Temple of Mithra - Carrawburgh, Northumberland.

Temple of Mithra - Carrawburgh, Northumberland.
Temple of Mithra - Carrawburgh, Northumberland.
Temple of Mithra - Carrawburgh, Northumberland.
Temple of Mithra - Carrawburgh, Northumberland.
Temple of Mithra - Carrawburgh, Northumberland.
Temple of Mithra - Carrawburgh, Northumberland.
Temple of Mithra - Carrawburgh, Northumberland.
Temple of Mithra - Carrawburgh, Northumberland.
Temple of Mithra - Carrawburgh, Northumberland.
Temple of Mithra - Carrawburgh, Northumberland.


We had come to Northumberland because of its wonderful dark sky area and were set for some serious star gazing. In the daytime though, despite the biting wind and lashing rain, we decided we'd visit Hadrian's Wall and were delighted to discover - quite by accident -  the beautiful Temple to Mithra, a Persian warrior god who, according to legend, entered a cave and killed a bull that had been created at the dawn of time.

The temple stands close to the site of Carrawburgh Roman Fort. Mithra was hugely popular with Roman soldiers. The cult of Mithras placed great emphasis on valour, honour, and military prowess and Temples of Mithras, or mithraea, were fairly common in civilian settlements close to Roman forts. Several are known to have existed along Hadrian's Wall, but sadly Carrawburgh's is the only one that can be seen today.

Temples of Mithras tended to be sunk into the surrounding landscape and be entirely without windows, in an attempt to recreate the sense of the dark cave in which the bull was slain. What we found at Carrawburgh was a stone base of a rectangular building, in a rugged landscape, with walls rising up to about eight courses at their highest. It isn't of course, a complete building, but you really got the sense of what it was like.

At the north end of the Temple are three altars. One has a depiction of Mithra with three pierced holes above his head. A candle or lamp would have been placed behind the altar so that its light shone out through the holes  giving a halo effect. It must have been wonderful to enter the dark temple, lit only by the flickering candlelight, shining out through the altar.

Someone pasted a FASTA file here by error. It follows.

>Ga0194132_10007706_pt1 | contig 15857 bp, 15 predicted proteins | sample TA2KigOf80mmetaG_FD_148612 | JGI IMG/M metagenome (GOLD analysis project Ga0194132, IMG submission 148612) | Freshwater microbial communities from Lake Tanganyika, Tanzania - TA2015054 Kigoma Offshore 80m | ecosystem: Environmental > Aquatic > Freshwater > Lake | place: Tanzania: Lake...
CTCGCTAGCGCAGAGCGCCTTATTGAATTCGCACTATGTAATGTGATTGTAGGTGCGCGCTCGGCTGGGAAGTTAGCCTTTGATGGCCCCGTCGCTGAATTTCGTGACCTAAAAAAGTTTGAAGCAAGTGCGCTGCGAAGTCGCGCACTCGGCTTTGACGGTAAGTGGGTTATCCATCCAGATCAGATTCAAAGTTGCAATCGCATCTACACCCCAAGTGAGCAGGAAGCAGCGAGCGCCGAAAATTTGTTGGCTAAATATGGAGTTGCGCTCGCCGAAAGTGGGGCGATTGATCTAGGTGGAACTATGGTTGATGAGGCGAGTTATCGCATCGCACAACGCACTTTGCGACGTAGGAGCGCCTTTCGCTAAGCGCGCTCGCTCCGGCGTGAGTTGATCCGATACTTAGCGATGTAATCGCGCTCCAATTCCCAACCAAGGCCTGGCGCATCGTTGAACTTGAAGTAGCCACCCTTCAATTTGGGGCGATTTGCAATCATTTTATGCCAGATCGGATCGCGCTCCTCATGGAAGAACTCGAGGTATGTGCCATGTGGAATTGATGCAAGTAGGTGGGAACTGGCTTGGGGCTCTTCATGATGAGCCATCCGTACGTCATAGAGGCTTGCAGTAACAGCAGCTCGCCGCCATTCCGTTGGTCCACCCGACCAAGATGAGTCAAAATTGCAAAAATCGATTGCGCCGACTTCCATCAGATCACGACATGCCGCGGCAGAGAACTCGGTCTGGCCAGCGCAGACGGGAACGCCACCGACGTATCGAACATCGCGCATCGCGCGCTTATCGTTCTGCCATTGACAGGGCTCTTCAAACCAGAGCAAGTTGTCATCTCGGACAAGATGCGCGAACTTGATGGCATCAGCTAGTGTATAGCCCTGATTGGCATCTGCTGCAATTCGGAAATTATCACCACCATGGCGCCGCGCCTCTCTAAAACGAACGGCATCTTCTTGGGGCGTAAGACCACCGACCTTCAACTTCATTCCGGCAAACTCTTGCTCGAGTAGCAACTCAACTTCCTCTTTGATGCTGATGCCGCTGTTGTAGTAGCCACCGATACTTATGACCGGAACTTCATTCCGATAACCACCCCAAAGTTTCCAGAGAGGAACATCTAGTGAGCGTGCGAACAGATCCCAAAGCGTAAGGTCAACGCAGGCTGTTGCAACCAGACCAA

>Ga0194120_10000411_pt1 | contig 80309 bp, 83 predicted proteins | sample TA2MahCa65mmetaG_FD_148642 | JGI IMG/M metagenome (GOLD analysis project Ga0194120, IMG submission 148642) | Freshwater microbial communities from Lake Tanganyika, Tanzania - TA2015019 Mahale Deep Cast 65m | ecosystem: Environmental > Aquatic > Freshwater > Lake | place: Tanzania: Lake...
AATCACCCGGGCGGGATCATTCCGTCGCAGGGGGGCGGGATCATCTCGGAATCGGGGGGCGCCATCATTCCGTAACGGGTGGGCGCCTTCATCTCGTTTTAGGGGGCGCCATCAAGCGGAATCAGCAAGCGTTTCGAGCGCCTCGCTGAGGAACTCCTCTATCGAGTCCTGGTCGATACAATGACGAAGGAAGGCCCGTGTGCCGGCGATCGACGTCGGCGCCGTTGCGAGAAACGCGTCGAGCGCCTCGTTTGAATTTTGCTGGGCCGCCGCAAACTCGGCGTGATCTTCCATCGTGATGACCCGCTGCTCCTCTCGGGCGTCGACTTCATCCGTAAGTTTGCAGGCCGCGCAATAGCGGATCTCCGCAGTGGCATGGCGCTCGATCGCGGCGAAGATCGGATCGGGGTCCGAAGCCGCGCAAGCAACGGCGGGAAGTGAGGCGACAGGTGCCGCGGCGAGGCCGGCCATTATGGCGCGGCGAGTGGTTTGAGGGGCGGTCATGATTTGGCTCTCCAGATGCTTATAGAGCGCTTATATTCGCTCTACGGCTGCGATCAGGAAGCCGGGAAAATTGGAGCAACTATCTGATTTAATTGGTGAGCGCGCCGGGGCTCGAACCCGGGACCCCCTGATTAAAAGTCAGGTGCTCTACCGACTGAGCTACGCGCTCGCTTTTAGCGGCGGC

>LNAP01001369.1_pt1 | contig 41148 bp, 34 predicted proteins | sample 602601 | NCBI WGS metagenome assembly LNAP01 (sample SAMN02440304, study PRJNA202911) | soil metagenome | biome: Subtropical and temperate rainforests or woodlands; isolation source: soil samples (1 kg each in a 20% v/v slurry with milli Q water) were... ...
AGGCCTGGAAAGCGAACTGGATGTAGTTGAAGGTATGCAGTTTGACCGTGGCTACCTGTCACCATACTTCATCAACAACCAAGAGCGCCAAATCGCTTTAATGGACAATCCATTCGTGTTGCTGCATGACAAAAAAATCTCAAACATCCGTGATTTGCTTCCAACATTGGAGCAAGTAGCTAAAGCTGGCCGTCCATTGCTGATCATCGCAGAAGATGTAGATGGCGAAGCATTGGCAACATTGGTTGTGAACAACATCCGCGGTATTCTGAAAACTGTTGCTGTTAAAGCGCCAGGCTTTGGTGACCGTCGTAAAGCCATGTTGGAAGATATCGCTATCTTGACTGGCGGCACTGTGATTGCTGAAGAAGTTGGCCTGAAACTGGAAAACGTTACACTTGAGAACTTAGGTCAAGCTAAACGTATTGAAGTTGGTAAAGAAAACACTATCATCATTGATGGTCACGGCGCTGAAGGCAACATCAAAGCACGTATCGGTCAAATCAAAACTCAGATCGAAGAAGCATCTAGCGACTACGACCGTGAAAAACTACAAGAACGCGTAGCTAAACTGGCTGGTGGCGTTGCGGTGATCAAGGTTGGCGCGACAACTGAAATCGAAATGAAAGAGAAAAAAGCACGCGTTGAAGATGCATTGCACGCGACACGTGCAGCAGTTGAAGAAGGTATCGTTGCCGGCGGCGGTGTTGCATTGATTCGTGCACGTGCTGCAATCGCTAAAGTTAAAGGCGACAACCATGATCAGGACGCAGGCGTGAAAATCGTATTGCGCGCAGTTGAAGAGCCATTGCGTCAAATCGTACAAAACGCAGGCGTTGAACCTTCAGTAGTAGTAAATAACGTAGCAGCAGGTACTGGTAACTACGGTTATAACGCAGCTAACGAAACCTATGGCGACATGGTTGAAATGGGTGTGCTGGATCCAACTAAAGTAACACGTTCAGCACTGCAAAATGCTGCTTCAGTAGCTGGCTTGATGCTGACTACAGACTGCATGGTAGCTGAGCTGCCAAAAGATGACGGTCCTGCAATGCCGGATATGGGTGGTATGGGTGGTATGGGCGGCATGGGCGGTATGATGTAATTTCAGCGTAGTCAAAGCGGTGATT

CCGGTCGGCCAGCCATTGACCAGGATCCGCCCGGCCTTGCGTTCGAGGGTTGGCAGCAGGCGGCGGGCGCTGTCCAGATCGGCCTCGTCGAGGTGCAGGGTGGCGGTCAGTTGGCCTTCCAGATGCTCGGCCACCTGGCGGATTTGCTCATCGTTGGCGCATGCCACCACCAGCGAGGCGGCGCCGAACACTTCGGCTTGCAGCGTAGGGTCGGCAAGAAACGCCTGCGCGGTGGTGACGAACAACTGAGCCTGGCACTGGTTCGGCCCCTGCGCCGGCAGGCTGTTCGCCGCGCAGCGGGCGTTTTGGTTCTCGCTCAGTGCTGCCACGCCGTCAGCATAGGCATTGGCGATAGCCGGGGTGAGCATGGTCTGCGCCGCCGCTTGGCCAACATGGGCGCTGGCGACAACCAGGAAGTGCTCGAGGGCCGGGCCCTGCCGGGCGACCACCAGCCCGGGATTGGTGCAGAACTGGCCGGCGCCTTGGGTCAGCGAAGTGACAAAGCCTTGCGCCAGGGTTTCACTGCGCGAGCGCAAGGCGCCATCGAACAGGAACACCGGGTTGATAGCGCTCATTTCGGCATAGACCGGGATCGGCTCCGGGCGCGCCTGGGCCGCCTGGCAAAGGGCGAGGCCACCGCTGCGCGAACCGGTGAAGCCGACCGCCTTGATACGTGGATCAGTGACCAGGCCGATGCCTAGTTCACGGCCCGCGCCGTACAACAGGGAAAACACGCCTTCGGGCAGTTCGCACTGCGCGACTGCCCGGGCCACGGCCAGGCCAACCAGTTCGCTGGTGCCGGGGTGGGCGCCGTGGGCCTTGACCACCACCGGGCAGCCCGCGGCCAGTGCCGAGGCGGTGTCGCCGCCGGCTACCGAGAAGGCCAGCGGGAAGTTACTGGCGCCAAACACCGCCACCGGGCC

It was so emotive, even with the driving rain, it made no difference, we loved it! Offerings from others who have visited were in evidence. I'm always so happy when I see the lovely offerings of fellow Pagans, left with respect and love. It gives me the feeling of comradeship knowing they, too, have come to this place and have loved it.

The Temple was founded in the 3rd century, destroyed in AD 297, reconstructed at the turn of the 4th century, before being finally destroyed around AD 330. This final destruction was quite possibly the work of Christians, who saw Mithraism as a threat.

There is a large pay and display car park on the south side of the B6318 and there is a helpful information panel showing how the site was built and how it evolved over time. 

A BIT ABOUT MITHRAISM : Mithraism is a religion that has its roots in the Hindu Vedas. It developed an independent following in Persia about five hundred years before the Christian story of Jesus and further developed in Zoroaster's movement . It was at its height in ancient Rome around the third century - the same period that Christianity was growing in popularity. In the 4th century, Mithraists faced persecution from Christians and the religion was subsequently suppressed and eliminated in the empire by the end of the century.

  • Mithra was born on December 25th of the virgin Anahita.

  • The baby was wrapped in swaddling clothes, placed in a manger and attended by shepherds.

  • He was considered a great traveling teacher and master.

  • He had 12 companions 

  • He performed miracles.

  • As the 'great bull of the Sun,' Mithra sacrificed himself for world peace.

  • He ascended to heaven.

  • He was identified with both the Lion and the Lamb.

  • His sacred day was Sunday, 'the Lord's Day', hundreds of years before the story of Jesus

  • His religion had a eucharist or 'Lord's Supper.'

  • Mithraism emphasized baptism.



Who are we?

White Witch is a wonderful emporium of Pagan and Witchcraft gifts and essentials, established in 1999 by Debbie, they operate from their 500 year old shop in Waltham Abbey, Essex and is staffed by friendly Witches. 

We hold in stock a large range of  Pagan altar figures of the God and Goddess in their many forms, the Green Man, a large selection of Witches' tools, including Witches' cauldrons, Witches' wands, Witches' athames, Witches' robes and cloaks, Witches' Books of Shadows, Witches' spells and magic ingredients and all things witchy and wonderful!

We also have an extensive range of crystals - from large geodes to tumblestones, lots of pagan jewellery, candles, herbs, tarot cards, herbal teas and more.

Our online shop is a digital window into our magickal store and we hope you'll find what you're looking for. If you need any extra help or advice, then please call or visit us instore at Waltham Abbey (Essex) where we will be only too happy to welcome you with a  cup of  tea and a smile.

t: 01992 712 794


Brief History Paganism: 

Paganism represents a wide variety of traditions that emphasize reverence for nature and a revival of ancient polytheistic and animistic religious practices.  Paganism is not a traditional religion per se because it does not have any official doctrine, but it does have some common characteristics joining the great variety of traditions. One of the common beliefs is the divine presence in nature and the reverence of the natural order in life. Spiritual growth is related to the cycles of the Earth and great emphasis is placed on ecological concerns. Monotheism is almost universally rejected within Paga

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